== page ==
Once I understood how they worked a little better, came the larger decision…how would I ever tell Dear Son? Although we weren’t at the point where a decision for trach would need to be made, I began thinking about how this might play out. Typically, whenever I make a change for Dear Son, or the doctor makes a change, I tell Dear Son about it. I tell him what it going to happen, why it’s going to happen and I try to be pretty honest about it. I look him in the eye and always tell him that I wanted to let him know before it happens. I usually do this when he’s ready for bed and when we have a little quiet time or when he’s ready for a nap. I try to tell him a day or two before when it will happen since if it’s too far out I don’t want him to worry. I also make certain to include just the information that he needs and not elaborate on it too much. More often than not, he’ll lick my hand, which is his way of giving me a kiss. It means, “Thanks for telling me, Mom.”

But as I imagined the scenario in my head, I couldn’t imagine ever telling Dear Son that we were going to have to cut a whole in his throat. I could only imagine how that would break his spirit. Here is a young man who has been through a lot in his life. He has a body that didn’t work very well and a body that he spent years on in therapy trying to get it work somewhat like a normal person. To make matters worse, he ended up losing the very skills that took years to attain. And now, I was going to tear a whole in his throat. In addition, this would only present more issues for him, the panic of whether or not someone would or could help him if I wasn’t around and a whole host of different scenarios. I couldn’t imagine that.

On top of that, was how it would affect another hospitalization? What happened if he got another pneumonia? What exactly am I doing? Am I extending a life out of selfish purposes or am I really doing things to help him when he’s sick? At what point is too much or at what point is enough?

After serious consideration, I decided that I would not do a trach. I made the decision that whatever happened, it was not going to happen for Dear Son. All other factors aside, I couldn’t imagine having that conversation with Dear Son. And that was it.

After I made that decision, I was rather proud of myself. For the first time in a long time, I was able to be proactive about a decision that would potentially save or extend his life. And I felt good about it. For so long, all of the decisions were always about extending his life or doing whatever I needed to do to make him well or to make things easier for him. I don’t regret any of them. It was always very comfortable for me. They were always the right decision at the right time. But this one was huge. For the first time, I made a decision based on where we were right now, not where I’d want him to be or rather, to extend his life at any costs. I made the decision from a position of strength. By making the decision now and thinking about it far in advance, I could really explore all of the options. I didn’t feel I was taking anything away from him by not choosing to do it but rather I was giving something to him. I was allowing him to keep his spirit. I was allowing him to keep his body in tact. I was allowing him to be him, no matter what happened. And whatever happens, it will be o.k. I will love him no matter what works or doesn’t work anymore.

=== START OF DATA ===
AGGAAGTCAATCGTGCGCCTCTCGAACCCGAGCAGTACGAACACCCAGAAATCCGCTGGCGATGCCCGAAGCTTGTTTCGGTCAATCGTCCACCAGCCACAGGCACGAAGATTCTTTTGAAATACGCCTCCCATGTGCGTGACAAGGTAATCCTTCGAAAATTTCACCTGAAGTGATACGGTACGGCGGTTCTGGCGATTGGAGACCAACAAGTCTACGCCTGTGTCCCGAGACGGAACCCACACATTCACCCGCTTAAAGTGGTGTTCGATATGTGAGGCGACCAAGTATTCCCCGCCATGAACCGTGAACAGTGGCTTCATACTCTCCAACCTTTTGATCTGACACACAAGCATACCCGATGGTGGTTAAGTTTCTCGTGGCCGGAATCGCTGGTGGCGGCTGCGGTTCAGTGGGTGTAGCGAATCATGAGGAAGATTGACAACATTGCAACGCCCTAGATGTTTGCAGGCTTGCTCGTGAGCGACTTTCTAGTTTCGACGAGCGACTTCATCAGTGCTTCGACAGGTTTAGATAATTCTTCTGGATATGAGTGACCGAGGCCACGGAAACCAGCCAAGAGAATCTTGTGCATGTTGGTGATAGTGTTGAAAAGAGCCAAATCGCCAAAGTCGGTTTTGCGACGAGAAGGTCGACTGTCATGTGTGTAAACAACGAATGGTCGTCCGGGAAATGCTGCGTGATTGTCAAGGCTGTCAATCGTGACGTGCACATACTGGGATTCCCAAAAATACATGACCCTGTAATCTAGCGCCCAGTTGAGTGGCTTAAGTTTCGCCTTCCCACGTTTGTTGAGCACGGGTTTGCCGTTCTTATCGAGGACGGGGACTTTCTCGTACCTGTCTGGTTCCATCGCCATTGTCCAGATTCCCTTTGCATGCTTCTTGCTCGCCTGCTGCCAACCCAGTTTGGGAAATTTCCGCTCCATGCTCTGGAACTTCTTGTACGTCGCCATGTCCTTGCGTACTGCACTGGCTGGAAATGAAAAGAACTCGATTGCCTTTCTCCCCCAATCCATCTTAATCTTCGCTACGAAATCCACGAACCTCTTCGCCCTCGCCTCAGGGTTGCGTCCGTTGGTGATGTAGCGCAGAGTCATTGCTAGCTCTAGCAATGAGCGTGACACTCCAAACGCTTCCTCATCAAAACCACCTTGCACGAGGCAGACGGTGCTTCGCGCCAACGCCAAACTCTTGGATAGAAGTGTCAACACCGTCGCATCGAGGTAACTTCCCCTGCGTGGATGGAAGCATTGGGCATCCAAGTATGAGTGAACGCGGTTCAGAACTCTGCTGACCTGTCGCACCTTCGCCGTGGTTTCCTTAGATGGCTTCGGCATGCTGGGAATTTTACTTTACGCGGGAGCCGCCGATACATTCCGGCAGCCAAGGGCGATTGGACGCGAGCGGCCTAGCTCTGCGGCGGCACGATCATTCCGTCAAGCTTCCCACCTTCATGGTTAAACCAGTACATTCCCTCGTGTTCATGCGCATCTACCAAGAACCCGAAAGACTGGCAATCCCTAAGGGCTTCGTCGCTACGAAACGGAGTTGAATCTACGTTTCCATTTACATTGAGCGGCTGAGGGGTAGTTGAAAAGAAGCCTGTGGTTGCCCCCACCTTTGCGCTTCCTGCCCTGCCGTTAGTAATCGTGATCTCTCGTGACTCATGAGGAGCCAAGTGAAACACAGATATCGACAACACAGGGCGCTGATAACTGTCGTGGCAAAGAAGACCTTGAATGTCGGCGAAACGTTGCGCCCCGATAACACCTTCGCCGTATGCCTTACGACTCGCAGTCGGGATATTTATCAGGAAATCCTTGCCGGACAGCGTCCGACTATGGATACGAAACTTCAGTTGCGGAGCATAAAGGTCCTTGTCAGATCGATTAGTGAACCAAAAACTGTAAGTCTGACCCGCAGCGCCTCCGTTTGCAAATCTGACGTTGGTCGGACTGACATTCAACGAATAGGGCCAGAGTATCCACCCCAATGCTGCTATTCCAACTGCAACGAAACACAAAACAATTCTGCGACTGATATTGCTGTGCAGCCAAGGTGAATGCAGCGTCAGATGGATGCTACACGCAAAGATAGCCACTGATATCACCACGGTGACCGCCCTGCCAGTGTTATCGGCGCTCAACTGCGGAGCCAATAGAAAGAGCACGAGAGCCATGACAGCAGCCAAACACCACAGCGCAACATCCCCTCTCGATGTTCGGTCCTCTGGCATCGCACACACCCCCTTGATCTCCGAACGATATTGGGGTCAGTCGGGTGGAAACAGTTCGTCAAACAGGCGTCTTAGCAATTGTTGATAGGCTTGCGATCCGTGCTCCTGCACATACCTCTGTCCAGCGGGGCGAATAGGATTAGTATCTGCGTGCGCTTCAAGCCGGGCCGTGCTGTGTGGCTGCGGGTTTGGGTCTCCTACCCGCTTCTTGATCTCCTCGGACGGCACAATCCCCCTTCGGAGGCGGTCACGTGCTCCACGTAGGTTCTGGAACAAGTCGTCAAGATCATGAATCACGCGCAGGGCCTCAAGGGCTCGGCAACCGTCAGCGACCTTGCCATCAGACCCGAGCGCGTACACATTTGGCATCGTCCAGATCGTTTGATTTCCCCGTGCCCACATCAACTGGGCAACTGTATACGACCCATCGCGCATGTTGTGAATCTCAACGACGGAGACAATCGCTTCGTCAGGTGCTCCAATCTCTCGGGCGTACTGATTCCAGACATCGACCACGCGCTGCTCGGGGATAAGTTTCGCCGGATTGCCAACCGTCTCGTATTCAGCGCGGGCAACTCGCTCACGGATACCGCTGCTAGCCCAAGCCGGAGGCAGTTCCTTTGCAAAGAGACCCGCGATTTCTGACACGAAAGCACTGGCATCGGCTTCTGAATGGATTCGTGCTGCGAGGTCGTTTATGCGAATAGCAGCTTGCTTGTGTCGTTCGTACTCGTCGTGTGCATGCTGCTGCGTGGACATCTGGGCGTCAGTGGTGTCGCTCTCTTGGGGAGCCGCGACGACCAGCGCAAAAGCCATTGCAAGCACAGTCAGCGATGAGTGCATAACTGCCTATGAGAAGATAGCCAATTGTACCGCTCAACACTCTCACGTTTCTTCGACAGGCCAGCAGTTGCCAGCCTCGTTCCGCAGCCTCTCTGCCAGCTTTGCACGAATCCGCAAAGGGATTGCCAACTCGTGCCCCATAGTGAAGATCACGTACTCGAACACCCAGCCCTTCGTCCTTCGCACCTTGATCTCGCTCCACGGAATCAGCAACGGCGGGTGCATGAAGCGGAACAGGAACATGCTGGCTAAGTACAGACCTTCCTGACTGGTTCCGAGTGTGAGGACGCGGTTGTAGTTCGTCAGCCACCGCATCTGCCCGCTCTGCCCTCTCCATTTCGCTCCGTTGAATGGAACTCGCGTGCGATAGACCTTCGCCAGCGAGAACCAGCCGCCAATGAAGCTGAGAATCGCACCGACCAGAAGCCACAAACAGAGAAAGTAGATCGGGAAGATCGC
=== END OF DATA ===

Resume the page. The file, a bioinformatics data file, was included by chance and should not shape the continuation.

So today, when Robin Roberts said she was making a decision based on where she was now and not holding onto the life she had, I had to agree. For the first time, I made a decision on where we were now, not trying to hold onto the life he had, or we had, at any cost. And that felt really good. Sometimes, we have to let go to move forward. And sometimes, we have to be pushed. This time, I did it all by myself.

8 comments:

Michelle said...

big steps. I completely understand what you are saying. I think about you guys often, and have you in my prayers. I love that you always respect HIS needs above all else, allowing him his dignity is the best gift you could give him.

Dreaming again said...

I understand all too well. With husband rather than son.

The choice will still loom in the future. In the past, it was clear cut. He by no means wanted to be on a trache, period, end of discussion. However, after last years scare, he's not so sure ... he realizes that giving up some physical freedom to be around for his children, might be worth it.

Suddenly, I'm left with needing to know what decision to make when and under what circumstances (to intubate or not, becuase if he ever goes on a ventilator, he'll never come off, it will mean life on a trache)

It makes it more difficult that he's not even sure of what circumstances he'd be willing to make what choice.

It's been 11 months tomorrow since he went into the hospital! Yesterday ... he took a nap without the bipap! First time in that 11 months! (still used the oxygen, but no bipap!!! .. progress comes slowly, but progres none the less!)

Jan's Funny Farm said...

You are an amazing woman.

The Preemie Experiment said...

As always, you have written such a thought provoking post. You have an incredible way with words, letting us all in your world and somehow helping your readers with the bridges they are crossing.

Hugs to you Dream Mom.

Anonymous said...

As always, every word you write is infused with the deepest of motherlove.

Thank you for sharing your extrodinary journey with your beautiful boy.

Ex Utero said...

So nicely written.

Sarabeth said...

That was very moving. You are such an amazing person.

Anonymous said...

Provigil (modafinal) has recently been shown to be highly effective in prevention of drooling for CP kids. It is used for spasticity with good effects. It has other good side effects such as less drowsiness, depression, more energy, as well.